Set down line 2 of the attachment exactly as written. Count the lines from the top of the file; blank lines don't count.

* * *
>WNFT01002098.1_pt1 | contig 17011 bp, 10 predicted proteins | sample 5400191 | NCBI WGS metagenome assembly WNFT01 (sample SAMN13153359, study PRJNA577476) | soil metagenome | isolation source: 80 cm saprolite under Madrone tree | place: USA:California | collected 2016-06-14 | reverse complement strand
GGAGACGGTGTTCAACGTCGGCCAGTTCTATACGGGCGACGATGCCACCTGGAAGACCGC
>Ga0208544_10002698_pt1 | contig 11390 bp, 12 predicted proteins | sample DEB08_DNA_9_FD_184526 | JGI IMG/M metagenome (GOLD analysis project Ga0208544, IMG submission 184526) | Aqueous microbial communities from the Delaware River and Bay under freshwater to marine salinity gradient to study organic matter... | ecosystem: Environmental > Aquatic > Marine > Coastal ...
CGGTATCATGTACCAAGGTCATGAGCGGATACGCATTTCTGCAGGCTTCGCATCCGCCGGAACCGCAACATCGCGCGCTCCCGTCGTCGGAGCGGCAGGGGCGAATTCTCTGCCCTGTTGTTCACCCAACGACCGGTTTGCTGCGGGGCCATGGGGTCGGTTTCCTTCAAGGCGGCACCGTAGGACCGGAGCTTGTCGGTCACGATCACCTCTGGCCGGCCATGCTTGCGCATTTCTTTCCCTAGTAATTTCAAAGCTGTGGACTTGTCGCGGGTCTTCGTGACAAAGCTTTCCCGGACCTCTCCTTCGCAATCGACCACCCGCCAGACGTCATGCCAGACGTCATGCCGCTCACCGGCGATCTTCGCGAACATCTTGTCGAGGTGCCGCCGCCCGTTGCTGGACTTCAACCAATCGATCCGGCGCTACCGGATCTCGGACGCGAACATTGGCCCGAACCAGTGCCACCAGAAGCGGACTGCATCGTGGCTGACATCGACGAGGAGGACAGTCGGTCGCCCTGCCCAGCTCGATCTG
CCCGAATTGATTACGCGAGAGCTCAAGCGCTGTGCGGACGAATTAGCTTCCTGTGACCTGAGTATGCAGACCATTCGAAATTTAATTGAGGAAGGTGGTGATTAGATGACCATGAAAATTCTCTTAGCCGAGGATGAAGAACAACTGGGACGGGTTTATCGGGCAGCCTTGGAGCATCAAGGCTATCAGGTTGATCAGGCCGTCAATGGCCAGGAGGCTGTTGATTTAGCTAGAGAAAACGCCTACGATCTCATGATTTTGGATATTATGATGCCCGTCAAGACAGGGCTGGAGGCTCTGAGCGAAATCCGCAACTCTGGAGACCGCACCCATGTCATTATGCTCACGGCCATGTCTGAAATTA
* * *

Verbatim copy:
GGAGACGGTGTTCAACGTCGGCCAGTTCTATACGGGCGACGATGCCACCTGGAAGACCGC